A transgender woman in Hong Kong has won the right to marry her boyfriend, after Hong Kong's Court of Final Appeal ruled 4 to 1 that restricting her from doing so was unconstitutional.
The woman, who has been identified to the public only as "W," underwent a state-subsidized sex change operation a few years ago but has a birth certificate that still identifies her as biologically male, according to the BBC.
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The judgement discounted public consensus on the matter, noting that “whether a consensus regarding a transsexual’s right to marry exists among the people of Hong Kong is not a relevant consideration," according to the South China Morning Post. The importance of procreation in the modern marriage contract “has much diminished," it added.
"I may have [been] born a man but after transgender surgery at a government hospital more than five years ago, I've lived my life as a woman and been treated as a woman in all respects except as regards my right to marry," said W, the South China Morning Post reported. She added that the new decision "rights the wrong."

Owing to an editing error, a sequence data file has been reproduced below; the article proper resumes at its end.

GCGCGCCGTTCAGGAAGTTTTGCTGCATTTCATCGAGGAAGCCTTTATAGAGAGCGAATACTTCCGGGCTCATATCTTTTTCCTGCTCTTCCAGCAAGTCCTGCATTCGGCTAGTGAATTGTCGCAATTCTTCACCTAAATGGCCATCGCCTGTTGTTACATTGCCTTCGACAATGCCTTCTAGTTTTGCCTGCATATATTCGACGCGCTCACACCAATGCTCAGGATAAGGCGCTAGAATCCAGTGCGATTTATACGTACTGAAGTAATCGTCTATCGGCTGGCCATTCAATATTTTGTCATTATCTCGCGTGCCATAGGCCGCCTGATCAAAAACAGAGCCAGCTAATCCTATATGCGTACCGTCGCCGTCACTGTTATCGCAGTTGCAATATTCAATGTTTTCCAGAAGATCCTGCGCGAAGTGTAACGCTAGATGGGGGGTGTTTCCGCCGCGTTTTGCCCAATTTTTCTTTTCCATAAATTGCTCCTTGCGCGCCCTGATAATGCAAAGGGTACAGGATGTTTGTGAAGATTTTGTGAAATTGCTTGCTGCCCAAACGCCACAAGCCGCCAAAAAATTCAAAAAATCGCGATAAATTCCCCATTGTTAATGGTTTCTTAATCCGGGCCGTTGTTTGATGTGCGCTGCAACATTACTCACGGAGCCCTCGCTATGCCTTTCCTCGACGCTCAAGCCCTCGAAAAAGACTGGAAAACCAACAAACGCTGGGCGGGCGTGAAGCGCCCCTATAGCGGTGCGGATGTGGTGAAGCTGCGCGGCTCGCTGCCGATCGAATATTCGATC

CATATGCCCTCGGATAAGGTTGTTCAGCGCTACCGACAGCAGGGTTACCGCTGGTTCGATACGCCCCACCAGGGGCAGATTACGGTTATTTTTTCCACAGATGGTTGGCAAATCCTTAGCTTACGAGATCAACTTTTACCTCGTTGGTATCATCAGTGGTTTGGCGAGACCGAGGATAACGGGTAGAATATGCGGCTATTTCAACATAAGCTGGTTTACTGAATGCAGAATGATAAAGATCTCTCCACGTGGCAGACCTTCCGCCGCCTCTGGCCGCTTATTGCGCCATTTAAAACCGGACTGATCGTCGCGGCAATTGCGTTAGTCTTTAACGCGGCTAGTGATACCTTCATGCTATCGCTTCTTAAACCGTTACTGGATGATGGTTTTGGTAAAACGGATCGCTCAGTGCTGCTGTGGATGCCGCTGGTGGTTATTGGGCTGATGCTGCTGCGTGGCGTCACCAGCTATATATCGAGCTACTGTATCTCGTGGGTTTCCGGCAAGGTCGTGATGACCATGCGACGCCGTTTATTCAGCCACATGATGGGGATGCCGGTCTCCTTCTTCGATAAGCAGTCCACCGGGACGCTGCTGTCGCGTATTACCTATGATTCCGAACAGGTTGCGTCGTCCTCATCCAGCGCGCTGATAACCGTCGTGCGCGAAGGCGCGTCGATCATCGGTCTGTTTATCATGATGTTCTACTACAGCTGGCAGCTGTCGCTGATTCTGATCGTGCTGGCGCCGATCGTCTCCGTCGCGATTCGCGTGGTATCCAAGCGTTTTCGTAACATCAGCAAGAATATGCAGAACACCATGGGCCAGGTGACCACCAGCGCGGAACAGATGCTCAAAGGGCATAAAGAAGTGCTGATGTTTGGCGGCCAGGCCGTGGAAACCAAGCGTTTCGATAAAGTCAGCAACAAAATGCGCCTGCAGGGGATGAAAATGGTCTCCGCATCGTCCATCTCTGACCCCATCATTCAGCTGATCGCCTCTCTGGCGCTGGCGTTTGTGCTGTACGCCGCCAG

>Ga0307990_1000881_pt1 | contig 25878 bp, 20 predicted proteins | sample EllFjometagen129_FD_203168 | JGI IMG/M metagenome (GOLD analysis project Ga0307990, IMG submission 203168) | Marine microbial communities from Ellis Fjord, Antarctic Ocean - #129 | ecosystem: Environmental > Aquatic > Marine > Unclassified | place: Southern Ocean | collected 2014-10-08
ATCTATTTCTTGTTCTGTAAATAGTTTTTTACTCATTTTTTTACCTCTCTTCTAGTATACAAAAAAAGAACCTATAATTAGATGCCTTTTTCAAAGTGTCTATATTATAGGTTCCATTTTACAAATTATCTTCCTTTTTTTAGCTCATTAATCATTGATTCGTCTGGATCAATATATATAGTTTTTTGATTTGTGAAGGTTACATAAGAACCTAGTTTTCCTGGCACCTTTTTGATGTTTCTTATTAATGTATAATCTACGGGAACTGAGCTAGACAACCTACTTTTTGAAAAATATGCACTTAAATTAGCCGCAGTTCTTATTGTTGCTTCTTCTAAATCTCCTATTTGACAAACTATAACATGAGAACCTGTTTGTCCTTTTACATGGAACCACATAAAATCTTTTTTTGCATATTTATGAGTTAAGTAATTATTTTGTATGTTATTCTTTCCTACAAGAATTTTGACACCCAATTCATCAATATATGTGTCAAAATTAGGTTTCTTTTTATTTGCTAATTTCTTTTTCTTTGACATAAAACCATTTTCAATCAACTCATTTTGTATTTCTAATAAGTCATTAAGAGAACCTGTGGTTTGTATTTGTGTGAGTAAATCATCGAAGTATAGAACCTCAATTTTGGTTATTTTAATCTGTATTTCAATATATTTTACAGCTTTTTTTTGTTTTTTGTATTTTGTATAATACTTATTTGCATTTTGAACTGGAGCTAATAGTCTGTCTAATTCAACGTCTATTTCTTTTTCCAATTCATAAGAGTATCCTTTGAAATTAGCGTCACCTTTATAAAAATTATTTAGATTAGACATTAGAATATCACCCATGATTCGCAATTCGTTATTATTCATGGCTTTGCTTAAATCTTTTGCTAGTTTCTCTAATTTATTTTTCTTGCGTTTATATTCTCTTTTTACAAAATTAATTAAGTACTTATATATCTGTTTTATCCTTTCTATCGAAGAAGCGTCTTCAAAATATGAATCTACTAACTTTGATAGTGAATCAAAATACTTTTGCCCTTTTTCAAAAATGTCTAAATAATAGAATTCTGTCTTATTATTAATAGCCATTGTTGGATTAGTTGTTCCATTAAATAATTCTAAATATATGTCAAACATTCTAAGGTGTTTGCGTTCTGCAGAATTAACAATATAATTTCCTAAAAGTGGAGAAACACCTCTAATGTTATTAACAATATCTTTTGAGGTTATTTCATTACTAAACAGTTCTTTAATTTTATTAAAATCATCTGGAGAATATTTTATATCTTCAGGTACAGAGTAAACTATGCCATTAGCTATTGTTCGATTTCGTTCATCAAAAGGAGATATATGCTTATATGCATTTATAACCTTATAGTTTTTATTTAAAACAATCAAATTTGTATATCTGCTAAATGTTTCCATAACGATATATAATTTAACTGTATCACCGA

"Why should we put them in such limbo when the sex reassignment surgeries were sponsored and approved by the government?" said Hong Kong Human Rights Monitor director Law Yuk-kai to AFP, of the legal status of transgendered people.
"Most jurisdictions have recognised their acquired gender and ensure they will be able to lead their way of life including the right to have a family."
Although Hong Kong doesn't yet recognize same-sex marriage, the permissive ruling has given advocates some hope, wrote the Wall Street Journal.
Waiwai Yeo of the Women Coalition of Hong Kong told the Journal that about 200 people in Hong Kong have been documented as having undergone sex change surgery, although she suspects the number is much higher, as many go to Thailand to undergo the procedure.